Wirecard Shares Down 50% As Company Admits Missing Cash Won’t Ever Be Found

Germany’s once-prized fintech giant Wirecard is teetering on the brink of bankruptcy now that both the disgraced company and its “Big Four” auditors have finally acknowledged that €1.9 billion euros ($2.1 billion) of cash missing from its reserves will probably never be found.

The acknowledgement, confirmed Monday by a flurry of press reports, caused the price of Wirecard shares to halve once again, falling by 45% at its peak, before bouncing slightly.

Per CNBC, the search for the missing cash hit a dead-end after two Asian banks, the Philippines-based BDO and BPI, both denied having Wirecard as a client. Furthermore, the Philippines’ central bank said Sunday that the money hadn’t even entered the country’s financial system, exposing yet another one of Wirecard’s probably-improvised lies as just that.

“The initial report is that no money entered the Philippines,” Bangko Sentral ng Pilipinas Governor Benjamin Diokno said Sunday, adding the names of BDO and BPI were used “in an attempt to cover the perpetrators’ track.” Both banks claimed rogue employees falsified documents to indicate the existence of the funds, suggesting that whistleblowers’ claims that the money never existed are probably true.

Wirecard CEO Markus Braun quit on Friday one day after the company said EY had refused to sign off on WC’s 2019 accounts. Before leaving, the CEO claimed the company had been the victim of “considerable fraud” (whistleblowers, on the other hand, have described a culture where accounting fraud like this was encouraged to pacify regulators and overhype investors).

Braun owns something like 9 million Wirecard shares, and has a $150 million margin loan outstanding backed by his shares. Our calculations show he likely no longer has enough equity to cover the loan’s balance via liquidation, which means the collapse of Wirecard into bankruptcy could take its now-former CEO down with it, a fitting end for an executive who apparently “duped” Germany’s top financial regulators into acting like his personal attack dogs, while the company aggressively pursued journalists and would-be whistleblowers alike.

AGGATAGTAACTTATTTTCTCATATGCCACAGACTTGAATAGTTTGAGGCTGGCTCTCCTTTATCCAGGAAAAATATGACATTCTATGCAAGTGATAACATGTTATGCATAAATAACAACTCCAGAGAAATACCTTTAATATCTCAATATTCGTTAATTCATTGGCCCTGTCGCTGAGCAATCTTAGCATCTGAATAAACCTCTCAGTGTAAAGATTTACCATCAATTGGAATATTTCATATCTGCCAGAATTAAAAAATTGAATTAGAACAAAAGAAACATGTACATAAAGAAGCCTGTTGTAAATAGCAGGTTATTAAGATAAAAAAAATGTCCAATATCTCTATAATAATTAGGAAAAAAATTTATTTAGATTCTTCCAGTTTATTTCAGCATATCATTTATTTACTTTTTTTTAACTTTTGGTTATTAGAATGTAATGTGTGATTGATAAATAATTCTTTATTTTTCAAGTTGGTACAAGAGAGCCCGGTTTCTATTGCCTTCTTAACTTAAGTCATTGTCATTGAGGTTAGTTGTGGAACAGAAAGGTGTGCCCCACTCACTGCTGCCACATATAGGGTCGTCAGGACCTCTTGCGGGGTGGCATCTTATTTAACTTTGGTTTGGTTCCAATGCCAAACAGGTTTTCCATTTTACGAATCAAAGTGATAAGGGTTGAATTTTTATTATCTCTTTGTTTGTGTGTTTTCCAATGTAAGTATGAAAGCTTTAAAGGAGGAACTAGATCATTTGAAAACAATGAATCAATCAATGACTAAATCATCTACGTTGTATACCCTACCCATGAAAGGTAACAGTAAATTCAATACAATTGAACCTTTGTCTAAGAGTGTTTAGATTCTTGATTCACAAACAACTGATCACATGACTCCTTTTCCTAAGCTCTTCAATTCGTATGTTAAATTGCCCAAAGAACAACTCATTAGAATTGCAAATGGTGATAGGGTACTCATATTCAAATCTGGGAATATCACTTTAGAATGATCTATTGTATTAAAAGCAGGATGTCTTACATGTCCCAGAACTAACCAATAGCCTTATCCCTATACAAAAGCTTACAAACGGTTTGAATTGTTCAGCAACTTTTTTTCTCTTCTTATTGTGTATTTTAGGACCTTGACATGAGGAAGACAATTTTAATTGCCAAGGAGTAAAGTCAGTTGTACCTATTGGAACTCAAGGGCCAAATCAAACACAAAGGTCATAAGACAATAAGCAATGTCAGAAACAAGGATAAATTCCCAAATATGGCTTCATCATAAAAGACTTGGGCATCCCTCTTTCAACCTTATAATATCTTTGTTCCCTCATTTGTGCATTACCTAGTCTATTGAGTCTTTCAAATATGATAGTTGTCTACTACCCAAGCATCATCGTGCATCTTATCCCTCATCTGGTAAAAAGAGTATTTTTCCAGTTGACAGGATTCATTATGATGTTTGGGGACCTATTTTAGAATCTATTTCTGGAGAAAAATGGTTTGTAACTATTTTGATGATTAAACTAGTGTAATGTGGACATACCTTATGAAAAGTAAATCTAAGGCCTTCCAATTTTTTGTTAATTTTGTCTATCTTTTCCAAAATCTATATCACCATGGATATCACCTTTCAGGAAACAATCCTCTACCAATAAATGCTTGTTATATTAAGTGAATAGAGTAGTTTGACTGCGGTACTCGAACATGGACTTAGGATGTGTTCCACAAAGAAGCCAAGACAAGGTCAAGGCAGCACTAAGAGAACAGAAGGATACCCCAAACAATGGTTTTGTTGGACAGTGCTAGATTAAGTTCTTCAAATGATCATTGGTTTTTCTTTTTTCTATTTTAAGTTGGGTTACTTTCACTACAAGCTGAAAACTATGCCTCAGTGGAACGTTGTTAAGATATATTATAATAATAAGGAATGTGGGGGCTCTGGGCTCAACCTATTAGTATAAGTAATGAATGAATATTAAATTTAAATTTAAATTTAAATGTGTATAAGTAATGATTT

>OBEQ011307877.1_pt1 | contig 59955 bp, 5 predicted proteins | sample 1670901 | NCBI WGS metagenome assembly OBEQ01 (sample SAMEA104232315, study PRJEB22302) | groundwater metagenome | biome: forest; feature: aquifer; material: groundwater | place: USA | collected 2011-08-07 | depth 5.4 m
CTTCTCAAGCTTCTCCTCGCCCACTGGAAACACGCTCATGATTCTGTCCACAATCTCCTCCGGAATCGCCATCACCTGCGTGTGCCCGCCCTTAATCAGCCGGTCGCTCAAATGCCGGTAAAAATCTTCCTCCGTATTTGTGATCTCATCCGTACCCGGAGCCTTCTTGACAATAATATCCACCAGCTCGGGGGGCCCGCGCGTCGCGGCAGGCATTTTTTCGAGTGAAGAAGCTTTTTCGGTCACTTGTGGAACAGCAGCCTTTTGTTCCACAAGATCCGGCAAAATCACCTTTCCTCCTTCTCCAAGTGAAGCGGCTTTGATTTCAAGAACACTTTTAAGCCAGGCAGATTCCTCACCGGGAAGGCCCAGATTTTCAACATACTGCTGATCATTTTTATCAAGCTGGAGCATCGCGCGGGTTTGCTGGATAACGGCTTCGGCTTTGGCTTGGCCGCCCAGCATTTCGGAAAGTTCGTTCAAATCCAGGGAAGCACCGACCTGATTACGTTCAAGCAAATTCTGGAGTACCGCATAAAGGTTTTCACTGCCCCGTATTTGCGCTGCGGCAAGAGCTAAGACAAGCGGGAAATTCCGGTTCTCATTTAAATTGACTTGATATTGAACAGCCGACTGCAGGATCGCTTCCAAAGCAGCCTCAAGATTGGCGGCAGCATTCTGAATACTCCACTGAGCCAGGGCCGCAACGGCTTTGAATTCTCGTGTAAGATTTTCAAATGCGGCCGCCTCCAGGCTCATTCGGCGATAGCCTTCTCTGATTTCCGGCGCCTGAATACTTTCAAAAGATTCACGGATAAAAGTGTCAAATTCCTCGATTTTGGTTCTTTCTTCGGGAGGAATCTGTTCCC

Here’s more on that from a post we published last night:

According to Bloomberg sources, Braun is facing a massive margin call as Deutsche Bank has issued a margin call on a €150MM loan pledged by shares that have lost 72% of their value following news that billions in company cash have gone missing.  Braun, who holds 7% of Wirecard’s shares and is the company’s biggest shareholder, did what so many CEOs have done, and funded a €150 million margin loan that was secured by the value of the underlying stock. However, last week’s plunge has triggering a margin call liquidation of these shares which no longer cover the full value of the loan.

In 2017, Braun – who has invested tens of millions of euros of his own funds into the firm and owned 8.7 million shares of Wirecard as of June 19 – secured the loan from Deutsche Bank (there’s that name again) by pledging 4.2 million shares, or just under half of his personal stake. When the stock was trading above €100/share the overcollaterialization cushin was generous, giving the loan an LTV of well below 50%. However, with the stock now trading at €25, there is a €50MM shortfall in the loan and DB is rushing to collect on whatever it can.

At one point, BaFin, the German regulator, even barred short-selling in Wirecard’s shares, an extremely unusual action that was widely criticized at the time, and only looks worse in retrospect.

Braun

As expected, it has been rough going for Wirecard shares since they gapped lower at the open in Frankfurt.

With no outright buyers waiting in the wings, an analyst from Citi declared that this is the end of the road for Wirecard, thought not exactly in those words. “The KPMG/E&Y audits and this morning’s announcement lead to such uncertainty over the financials that we are unable to quantify the true profile of the business with conviction. If the company can navigate through the current turmoil, we believe it will still be hard to restore confidence in WDI itself,” Citi analyst Robert Lamb said.

We suspect many of the shorts betting against $WDI are hanging on to their positions as they wait for the company’s shares to go all the way to zero, resulting in unmitigated victory.

For whatever it’s worth, Wirecard has brought on investment bank Houlihan Lokey to explore “options for a sustainable financing strategy”.

The original article is located at ZeroHedge.com

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